tallon-nightwalker

Snakes (and bears) alive! Teen takes photos with 840 wild animals

Oct. 17, 2012 at 2:49 PM ET

Courtesy Tallon Nightwalker /
Some teenagers play video games. Others get up close and personal with wolves. Tallon Nightwalker, pictured here with a Mackenzie Valley Wolf, is trying to be photographed with as many wild animals as humanly possible.

What started out as something fun for a father and son to do together has evolved into a quest for a Colorado teenager to be photographed with every member of the animal kingdom.

Tallon Nightwalker, 16, has already been photographed with 840 different types of wild animals, starting from when he was 5 years old. He doesn't plan on stopping, either, considering the thousands of photo opportunities that still exist with untold varieties of mammals, birds, reptiles and amphibians. To date, he's been photographed with everything from a bull snake to a spider monkey to a black bear, all in the wild.

“We set goals every year to get another 100 or however many, and we've been able to achieve that goal for most of the years,’’ Tallon told TODAY.com. “I can foresee it going even further, if not to all of them.’’

Nightwalker’s father, Bob, is the manager of the Larimer (Colo.) Humane Society's wildlife rehabilitation department, and started taking pictures of his son with the animals after thinking of all the animals he had worked with in the past and failed to photograph. The two set rules that the animal has to be alive, and Tallon has to be holding it, standing right next to it, or in the foreground or background from it. The animal also has to be barrier-free.

Courtesy Tallon Nightwalker /
Tallon Nightwalker is pictured here with a wild bobcat. Nightwalker and his dad have established ground rules for their photography project: Tallon must be holding a wild animal, standing right next to it, or standing in the foreground or background from it.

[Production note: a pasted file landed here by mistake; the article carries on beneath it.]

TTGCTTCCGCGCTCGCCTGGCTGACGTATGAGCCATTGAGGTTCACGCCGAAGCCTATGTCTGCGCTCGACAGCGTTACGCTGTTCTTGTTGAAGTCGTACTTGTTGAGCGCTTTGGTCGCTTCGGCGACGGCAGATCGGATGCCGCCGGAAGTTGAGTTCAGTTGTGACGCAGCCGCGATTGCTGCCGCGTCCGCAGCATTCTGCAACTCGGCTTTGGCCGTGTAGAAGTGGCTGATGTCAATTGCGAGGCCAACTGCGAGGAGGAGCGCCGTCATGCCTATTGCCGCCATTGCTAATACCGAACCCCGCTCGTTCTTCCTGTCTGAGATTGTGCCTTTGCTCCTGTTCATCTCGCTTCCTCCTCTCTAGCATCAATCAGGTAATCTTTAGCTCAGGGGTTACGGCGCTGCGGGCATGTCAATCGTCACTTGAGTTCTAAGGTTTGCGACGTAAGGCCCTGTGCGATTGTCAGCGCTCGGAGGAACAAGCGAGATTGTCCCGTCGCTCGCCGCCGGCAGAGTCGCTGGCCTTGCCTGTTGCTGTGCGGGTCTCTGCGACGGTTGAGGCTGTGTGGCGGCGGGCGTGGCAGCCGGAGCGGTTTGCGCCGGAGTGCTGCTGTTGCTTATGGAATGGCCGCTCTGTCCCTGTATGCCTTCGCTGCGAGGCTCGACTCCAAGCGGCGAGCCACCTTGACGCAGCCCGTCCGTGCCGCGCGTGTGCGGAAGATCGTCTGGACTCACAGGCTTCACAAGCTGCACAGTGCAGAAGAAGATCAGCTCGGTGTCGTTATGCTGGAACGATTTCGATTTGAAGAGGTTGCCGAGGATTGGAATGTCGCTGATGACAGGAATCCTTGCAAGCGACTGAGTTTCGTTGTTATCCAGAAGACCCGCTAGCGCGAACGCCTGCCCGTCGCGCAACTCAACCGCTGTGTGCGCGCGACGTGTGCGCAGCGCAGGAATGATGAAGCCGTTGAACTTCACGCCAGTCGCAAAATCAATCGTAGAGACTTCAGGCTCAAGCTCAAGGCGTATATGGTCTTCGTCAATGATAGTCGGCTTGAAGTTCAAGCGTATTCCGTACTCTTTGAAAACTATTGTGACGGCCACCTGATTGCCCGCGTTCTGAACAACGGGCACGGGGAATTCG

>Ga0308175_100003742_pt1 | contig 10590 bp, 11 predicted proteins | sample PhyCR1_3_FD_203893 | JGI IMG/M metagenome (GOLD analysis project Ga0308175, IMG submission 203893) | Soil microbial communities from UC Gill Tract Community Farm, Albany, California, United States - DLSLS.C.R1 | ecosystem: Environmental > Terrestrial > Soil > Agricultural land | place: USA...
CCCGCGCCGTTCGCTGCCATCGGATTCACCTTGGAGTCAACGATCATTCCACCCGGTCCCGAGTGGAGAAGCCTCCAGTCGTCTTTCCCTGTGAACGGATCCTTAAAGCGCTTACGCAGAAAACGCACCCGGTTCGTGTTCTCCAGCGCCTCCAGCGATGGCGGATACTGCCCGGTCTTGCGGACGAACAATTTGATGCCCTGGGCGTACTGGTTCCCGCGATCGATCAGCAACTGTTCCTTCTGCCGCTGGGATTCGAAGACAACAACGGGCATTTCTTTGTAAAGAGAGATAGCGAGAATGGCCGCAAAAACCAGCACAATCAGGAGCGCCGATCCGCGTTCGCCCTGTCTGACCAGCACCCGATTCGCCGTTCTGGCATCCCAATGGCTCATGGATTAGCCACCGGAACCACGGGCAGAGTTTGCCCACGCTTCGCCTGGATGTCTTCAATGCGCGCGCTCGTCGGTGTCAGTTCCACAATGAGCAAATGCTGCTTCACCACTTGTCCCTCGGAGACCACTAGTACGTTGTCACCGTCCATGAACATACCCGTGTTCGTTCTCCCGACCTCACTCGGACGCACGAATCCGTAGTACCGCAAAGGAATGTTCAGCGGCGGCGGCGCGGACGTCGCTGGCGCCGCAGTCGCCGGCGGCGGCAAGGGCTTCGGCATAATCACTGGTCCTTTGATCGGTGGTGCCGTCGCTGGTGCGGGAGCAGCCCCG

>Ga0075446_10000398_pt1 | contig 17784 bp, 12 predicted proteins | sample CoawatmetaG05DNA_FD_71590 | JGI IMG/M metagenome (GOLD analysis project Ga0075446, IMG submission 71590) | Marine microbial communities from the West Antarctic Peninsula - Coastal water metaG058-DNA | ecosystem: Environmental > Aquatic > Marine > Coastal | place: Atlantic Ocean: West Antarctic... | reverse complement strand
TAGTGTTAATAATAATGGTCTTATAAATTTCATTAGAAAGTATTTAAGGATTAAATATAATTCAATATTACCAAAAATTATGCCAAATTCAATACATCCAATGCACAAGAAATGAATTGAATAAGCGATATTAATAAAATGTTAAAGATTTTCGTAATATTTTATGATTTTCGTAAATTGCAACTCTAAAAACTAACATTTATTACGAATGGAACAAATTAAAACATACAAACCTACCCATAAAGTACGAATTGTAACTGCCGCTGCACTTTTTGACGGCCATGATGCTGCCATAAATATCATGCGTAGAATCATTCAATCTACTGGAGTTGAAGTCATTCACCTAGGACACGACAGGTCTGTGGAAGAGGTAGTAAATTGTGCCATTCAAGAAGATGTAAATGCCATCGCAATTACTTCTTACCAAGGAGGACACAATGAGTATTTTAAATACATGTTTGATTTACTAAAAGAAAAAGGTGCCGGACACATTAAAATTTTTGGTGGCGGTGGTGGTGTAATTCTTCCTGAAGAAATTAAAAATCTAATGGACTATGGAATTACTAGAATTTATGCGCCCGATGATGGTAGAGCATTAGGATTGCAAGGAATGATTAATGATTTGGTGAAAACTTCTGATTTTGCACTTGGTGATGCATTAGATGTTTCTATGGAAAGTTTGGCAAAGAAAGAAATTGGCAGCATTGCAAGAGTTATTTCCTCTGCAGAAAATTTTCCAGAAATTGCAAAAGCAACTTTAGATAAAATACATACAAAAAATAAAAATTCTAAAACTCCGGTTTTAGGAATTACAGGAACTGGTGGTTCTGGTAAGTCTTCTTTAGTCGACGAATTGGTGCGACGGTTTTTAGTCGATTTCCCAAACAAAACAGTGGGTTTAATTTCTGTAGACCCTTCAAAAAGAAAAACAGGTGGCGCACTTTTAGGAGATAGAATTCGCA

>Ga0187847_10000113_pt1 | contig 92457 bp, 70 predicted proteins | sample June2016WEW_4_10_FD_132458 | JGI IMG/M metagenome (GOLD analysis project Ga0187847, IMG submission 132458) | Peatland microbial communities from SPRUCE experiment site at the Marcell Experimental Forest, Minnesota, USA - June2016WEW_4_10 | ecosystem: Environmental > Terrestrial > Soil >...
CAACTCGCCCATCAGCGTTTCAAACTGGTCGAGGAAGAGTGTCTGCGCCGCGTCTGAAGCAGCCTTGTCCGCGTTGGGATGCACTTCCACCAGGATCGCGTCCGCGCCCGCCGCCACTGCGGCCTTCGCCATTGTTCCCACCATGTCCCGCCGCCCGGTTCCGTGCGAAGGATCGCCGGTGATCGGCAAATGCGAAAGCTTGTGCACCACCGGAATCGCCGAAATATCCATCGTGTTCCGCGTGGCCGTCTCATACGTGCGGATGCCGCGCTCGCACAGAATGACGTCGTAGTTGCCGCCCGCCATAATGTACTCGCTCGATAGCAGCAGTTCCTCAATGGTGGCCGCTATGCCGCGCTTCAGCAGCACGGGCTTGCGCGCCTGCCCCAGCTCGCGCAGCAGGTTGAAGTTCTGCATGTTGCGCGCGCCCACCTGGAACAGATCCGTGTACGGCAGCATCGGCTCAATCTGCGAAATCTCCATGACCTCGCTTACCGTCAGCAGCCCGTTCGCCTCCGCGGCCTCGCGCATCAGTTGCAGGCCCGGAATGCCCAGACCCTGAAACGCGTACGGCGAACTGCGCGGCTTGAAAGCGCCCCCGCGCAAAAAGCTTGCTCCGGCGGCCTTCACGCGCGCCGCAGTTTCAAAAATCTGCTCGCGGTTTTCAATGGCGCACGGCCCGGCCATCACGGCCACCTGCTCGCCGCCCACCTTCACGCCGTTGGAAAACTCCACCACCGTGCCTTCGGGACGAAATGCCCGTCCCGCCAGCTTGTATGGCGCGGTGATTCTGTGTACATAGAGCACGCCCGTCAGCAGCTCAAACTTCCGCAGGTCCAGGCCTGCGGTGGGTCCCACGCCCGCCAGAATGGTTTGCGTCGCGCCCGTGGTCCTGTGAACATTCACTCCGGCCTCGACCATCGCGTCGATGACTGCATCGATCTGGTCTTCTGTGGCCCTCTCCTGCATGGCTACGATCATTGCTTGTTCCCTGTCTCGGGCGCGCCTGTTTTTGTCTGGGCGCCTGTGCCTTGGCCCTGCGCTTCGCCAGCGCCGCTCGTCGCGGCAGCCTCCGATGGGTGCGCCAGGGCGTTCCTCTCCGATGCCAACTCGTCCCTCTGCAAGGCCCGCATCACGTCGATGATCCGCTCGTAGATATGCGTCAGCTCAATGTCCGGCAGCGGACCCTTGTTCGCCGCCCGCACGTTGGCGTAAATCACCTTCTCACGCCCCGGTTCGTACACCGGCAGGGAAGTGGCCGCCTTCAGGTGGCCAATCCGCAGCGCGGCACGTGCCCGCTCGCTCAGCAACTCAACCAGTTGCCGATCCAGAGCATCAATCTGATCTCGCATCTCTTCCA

“Anyone can stand in front of a cage and get a picture with an animal,’’ Bob Nightwalker told TODAY.com. “There are some animals that are just too dangerous, but we’re pretty safe. We have our handling skills that we rely on, and if we go to other facilities to take pictures of other animals, we have those handlers to rely on.’’

“It gives it such a uniqueness,’’ said Tallon, who is a junior at Poudre (Colo.) High School. “It gives the picture some more edge to it and people can say, ‘Wow that’s incredible.’’’

Tallon has volunteered at the Larimer Humane Society since he was 5, helping to nurse sick or injured animals back to health. When he takes a photograph with each animal, he posts it on his Facebook page with a note about whether it is endangered or not.

“We do learn about the animals while we're there,’’ Tallon said. “It's not like we go there for five minutes and just stand there for the picture. We talk to the zookeeper or the handler and get the animal’s back story. That’s half of the fun right there is being able to build our knowledge on every animal.’’

“It did just start out as a hobby, but it has evolved to have a message behind it,’’ Bob said. “We’ve started in trying to figure out what are some of the dangers that some of these species face, whether it’s habitat destruction or poisoning, and we want it to continue to evolve to have good messages.’’